Digital twins are a virtual platform where various types of data help simulate real situations and their outcomes. Data for digital twins can come from physical assets, environmental phenomena, or sensors in the real world. The more data given to the digital twin, the more detailed the virtual build is, and the more information it can provide to users.  

There are a variety of ways to give additional data or input to digital twins. For example, Earth observations from satellites can be helpful for mapping geographic areas and monitoring geomorphic changes.  

Data collected from citizen science initiatives can be fed to digital twins. Citizen science projects are collaborative endeavours between members of the general public and professional scientists. Citizen scientists will collect or analyse data that relates to the natural world. For example, the “Aussie Bird Count” asks average Australians to spend 20 minutes in their favourite outdoor space and count the birds they see. The project has a dedicated website and app where participants can record the types of birds they find.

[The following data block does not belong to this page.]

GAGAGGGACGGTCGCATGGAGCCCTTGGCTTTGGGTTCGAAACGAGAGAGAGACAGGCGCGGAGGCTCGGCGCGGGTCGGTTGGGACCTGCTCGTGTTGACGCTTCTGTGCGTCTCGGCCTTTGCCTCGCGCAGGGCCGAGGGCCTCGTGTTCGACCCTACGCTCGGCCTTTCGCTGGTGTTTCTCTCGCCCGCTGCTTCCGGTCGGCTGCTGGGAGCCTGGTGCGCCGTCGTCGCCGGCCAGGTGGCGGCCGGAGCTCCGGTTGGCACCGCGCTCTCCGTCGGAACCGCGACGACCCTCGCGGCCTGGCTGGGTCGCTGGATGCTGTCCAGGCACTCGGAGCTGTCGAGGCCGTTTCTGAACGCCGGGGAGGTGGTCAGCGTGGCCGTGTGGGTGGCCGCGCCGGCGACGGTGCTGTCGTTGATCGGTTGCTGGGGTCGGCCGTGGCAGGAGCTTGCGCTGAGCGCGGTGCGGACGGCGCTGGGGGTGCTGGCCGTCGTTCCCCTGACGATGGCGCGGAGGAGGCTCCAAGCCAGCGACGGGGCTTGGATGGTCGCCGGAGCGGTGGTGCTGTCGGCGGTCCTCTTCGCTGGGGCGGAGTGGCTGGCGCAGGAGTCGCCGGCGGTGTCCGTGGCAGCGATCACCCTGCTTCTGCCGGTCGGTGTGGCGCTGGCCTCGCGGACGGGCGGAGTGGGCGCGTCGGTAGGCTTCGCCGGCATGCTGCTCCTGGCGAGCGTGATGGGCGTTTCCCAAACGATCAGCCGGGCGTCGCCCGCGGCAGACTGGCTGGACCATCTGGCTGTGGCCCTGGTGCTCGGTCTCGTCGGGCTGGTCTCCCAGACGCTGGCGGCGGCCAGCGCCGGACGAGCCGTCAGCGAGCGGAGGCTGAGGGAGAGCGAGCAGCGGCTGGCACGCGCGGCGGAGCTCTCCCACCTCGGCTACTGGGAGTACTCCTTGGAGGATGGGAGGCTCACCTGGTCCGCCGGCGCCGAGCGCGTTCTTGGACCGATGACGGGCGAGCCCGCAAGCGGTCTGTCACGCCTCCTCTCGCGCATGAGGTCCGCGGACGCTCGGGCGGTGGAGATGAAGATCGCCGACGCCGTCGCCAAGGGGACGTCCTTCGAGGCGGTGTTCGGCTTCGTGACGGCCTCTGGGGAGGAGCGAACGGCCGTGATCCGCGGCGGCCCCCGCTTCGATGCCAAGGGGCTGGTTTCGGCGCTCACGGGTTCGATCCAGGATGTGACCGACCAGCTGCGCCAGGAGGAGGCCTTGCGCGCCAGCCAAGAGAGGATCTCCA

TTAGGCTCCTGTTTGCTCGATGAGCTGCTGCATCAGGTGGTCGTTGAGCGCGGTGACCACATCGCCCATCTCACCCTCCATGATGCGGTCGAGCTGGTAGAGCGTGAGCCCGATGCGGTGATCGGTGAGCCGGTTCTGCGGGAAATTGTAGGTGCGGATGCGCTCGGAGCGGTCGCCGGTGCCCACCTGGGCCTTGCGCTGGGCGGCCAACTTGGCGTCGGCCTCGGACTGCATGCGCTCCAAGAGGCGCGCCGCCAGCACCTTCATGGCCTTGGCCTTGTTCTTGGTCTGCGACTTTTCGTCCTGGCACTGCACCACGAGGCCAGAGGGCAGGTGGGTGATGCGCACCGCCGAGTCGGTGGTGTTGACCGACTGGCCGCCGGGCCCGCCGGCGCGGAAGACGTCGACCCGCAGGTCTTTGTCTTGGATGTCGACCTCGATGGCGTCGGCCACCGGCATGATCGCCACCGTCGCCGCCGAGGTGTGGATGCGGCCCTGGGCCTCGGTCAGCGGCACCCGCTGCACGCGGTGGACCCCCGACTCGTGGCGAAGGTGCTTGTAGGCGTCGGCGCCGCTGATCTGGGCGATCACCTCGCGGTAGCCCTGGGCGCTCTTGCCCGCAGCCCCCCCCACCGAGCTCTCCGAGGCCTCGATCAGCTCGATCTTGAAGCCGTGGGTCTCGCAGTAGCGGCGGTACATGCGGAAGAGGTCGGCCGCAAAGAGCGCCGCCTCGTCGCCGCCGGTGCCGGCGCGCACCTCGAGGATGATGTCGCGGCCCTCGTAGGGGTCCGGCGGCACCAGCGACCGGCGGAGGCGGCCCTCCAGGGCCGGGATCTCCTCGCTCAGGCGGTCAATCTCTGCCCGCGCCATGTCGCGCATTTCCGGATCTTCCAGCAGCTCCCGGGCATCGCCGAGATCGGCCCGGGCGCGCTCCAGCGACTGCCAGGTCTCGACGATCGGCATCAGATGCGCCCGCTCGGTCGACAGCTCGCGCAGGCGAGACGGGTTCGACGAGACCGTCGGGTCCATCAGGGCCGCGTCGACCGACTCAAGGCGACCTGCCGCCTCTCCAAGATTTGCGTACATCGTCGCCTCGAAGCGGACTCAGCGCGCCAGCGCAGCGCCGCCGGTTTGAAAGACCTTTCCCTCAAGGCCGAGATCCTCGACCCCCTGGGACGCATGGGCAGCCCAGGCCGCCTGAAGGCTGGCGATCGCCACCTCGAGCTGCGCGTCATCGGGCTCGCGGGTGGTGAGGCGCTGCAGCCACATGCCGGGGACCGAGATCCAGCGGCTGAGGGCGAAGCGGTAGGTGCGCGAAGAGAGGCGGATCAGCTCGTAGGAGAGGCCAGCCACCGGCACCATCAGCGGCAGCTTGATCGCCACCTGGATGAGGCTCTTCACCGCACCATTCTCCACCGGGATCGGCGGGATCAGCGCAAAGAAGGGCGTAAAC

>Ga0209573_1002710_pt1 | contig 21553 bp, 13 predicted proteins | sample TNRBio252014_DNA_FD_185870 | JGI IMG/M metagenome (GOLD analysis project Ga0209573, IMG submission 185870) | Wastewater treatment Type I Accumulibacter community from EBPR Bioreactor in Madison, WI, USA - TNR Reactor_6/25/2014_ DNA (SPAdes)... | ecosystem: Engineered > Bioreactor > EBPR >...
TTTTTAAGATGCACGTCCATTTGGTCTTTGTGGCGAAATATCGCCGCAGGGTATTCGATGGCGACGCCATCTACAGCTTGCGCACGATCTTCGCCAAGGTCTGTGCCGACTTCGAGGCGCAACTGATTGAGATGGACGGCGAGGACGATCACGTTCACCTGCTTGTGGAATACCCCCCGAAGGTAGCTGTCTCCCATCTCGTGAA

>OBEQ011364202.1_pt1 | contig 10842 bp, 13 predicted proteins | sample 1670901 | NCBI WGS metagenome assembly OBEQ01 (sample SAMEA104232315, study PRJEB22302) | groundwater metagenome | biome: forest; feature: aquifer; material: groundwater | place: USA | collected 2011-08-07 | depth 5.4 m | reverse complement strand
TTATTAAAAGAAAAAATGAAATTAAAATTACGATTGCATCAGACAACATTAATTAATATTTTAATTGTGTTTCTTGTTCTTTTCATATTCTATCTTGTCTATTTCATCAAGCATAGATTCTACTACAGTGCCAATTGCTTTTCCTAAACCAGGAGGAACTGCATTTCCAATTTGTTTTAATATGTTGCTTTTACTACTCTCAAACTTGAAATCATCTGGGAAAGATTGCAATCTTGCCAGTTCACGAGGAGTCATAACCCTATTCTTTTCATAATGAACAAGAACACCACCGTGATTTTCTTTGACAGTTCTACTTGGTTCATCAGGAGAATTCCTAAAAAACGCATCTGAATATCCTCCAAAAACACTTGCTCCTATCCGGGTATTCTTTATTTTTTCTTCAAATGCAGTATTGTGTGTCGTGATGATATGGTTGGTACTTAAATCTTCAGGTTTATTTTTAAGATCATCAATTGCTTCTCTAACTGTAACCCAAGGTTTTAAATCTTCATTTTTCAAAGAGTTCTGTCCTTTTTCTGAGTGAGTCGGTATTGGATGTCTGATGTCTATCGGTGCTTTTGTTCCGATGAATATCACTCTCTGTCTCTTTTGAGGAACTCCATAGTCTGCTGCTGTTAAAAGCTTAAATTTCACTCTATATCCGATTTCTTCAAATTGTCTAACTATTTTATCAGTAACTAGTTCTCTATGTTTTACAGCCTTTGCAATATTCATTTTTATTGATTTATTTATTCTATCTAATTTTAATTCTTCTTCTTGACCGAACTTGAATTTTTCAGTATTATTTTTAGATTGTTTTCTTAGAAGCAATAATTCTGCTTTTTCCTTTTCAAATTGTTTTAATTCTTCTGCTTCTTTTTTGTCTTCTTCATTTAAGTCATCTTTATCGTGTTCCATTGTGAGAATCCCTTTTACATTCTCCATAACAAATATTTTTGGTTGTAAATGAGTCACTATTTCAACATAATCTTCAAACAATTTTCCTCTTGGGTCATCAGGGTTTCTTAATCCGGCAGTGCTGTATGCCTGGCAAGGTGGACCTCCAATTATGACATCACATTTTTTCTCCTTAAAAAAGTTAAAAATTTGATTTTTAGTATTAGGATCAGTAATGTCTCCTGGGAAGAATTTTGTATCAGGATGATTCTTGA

In many instances, data collected from citizen science is analysed using machine learning. This is another important tool for digital twins. Machine learning is a type of artificial intelligence. It uses computer algorithms and models to analyse and detect patterns in data, without needing constant instruction from a user. For example, by teaching a machine to recognise the sounds of different bird calls, scientists can then feed it hours of recordings from across Victoria. The machine learning program can then identify which bird calls are present in which locations. This saves many hours of human labour.